War. Because of her trauma, she had a hidden resentment against the
Japanese. She told me that whenever any Japanese delegate would come
to the secretariat, she would leave the room.
Then late one night, she went to the chapel to pray. In the
darkness, she thought she was alone. Minutes later, when her eyes
adjusted to the darkness of the chapel, she saw another person there.
It was a Japanese woman delegate praying. A voice inside my friend
told her, "Look, you are praying to the same God she is praying to."
That was the moment of conversion for my friend. From that chapel
experience, she learned to forgive the Japanese. Her spirit felt
liberated. After that time, she was able to work with the Japanese CLC
for a number of apostolic projects in Mindanao.
Let's close with the familiar Prayer of St. Francis:
"Lord, make me a channel of your peace.
Where there is hatred, let me sow love;
Where there is injury, pardon;
Where there is doubt, faith;
Where there is despair, hope;
Where there is darkness, light;
And where there is sadness, joy.
"Grant that I may never seek
to be consoled as to console;
to be understood as to understand;
to be loved as to love;
for it is in giving that we receive;
it is in pardoning that we are pardoned; and
it is in dying that we are born to eternal life."
We pray ...
- for a deep and profound respect for life, especially for the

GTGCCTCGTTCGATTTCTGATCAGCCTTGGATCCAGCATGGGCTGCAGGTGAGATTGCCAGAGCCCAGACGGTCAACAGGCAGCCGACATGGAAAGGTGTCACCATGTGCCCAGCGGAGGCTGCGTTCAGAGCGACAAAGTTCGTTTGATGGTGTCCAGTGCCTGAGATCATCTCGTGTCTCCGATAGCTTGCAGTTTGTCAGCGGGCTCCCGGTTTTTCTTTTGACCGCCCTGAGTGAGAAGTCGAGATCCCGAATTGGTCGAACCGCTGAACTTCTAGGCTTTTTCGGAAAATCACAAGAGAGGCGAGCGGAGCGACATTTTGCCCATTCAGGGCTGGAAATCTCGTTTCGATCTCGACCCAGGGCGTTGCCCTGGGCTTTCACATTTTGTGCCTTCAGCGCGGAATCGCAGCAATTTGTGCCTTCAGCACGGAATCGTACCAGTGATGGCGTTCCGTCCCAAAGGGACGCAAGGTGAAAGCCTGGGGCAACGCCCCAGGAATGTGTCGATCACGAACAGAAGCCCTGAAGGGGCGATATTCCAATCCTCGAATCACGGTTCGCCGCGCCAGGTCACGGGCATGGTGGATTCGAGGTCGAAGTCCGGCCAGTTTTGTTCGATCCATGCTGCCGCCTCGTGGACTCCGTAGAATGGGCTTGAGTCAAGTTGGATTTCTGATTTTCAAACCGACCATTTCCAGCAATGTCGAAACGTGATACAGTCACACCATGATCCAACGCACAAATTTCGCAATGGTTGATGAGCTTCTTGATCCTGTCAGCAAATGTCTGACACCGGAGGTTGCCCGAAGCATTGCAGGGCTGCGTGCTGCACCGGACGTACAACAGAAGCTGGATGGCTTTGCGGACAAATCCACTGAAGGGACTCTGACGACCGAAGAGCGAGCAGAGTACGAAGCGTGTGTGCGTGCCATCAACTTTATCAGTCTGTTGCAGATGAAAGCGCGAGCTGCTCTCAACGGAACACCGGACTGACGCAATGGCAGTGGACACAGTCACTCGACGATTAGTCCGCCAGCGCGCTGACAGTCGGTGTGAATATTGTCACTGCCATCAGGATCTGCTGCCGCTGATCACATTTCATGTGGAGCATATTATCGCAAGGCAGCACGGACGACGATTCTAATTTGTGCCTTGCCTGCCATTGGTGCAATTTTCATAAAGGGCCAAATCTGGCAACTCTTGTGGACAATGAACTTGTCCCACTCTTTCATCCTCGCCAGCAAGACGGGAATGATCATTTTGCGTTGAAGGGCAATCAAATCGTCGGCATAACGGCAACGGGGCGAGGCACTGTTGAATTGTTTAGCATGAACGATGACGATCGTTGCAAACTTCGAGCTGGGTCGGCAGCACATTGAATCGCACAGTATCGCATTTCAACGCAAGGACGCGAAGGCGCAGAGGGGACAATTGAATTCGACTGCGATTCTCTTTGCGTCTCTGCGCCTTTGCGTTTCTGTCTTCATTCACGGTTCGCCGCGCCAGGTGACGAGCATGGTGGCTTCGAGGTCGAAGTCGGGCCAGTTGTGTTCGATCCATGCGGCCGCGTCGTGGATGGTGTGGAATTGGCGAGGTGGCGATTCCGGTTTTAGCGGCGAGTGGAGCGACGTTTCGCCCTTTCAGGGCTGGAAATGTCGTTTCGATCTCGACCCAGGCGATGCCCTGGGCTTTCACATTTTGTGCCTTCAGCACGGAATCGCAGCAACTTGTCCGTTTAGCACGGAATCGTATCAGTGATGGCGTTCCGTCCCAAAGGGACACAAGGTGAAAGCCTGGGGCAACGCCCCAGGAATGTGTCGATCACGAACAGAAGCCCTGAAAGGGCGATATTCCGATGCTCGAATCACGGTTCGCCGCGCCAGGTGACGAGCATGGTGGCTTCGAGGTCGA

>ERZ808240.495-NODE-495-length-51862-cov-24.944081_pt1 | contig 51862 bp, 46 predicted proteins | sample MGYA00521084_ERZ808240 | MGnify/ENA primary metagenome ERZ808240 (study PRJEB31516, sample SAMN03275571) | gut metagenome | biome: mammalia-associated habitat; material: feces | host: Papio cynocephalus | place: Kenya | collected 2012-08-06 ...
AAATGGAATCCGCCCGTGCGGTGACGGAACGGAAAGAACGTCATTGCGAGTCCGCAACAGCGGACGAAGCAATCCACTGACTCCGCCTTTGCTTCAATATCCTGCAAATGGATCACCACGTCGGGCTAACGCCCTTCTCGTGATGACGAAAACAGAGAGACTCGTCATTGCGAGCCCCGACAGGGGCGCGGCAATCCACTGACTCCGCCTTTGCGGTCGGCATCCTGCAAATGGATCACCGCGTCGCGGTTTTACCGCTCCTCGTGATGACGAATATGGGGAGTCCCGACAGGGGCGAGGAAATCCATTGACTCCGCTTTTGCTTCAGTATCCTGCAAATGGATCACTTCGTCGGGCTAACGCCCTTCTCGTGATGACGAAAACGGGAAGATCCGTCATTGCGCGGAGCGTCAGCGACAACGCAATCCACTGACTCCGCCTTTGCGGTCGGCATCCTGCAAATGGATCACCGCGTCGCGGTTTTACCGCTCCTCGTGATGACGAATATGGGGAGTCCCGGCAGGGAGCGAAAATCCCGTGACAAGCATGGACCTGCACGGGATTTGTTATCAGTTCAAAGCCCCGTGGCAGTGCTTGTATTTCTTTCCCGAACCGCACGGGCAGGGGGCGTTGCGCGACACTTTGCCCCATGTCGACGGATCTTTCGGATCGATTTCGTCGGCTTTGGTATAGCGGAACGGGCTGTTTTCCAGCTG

- for the special intentions of George & Carolina Wee & Family.
- for the special intentions of Miko Peña.
- for the enlightenment of Patrick Batallones.
- in thanksgiving and for the personal intentions of Soter Pobari
- for the speedy recovery of Annika Nadine Uy.
- for all the prayer intentions in the MTQ Dailyprayer Diary.
- Prayer Intention: Nañagas Family
- Wedding Anniversary: David & Lucy Lim
- In Memoriam: Virginia Tan
- for the healing of Ceferino Radoc Picache who has colon cancer and
for his family's intention
- for the intentions of Romy, Amy and the Kids, protect them from harm.
- for the speedy recovery of Aida and Phet, and Tony to get a stable
- for the personal intention of Mr. & Mrs. Terence Dunleavy.
- for world peace and reconciliation.
Finally, we pray for one another, for those who have asked our
prayers and for those who need our prayers the most.
Have a good day!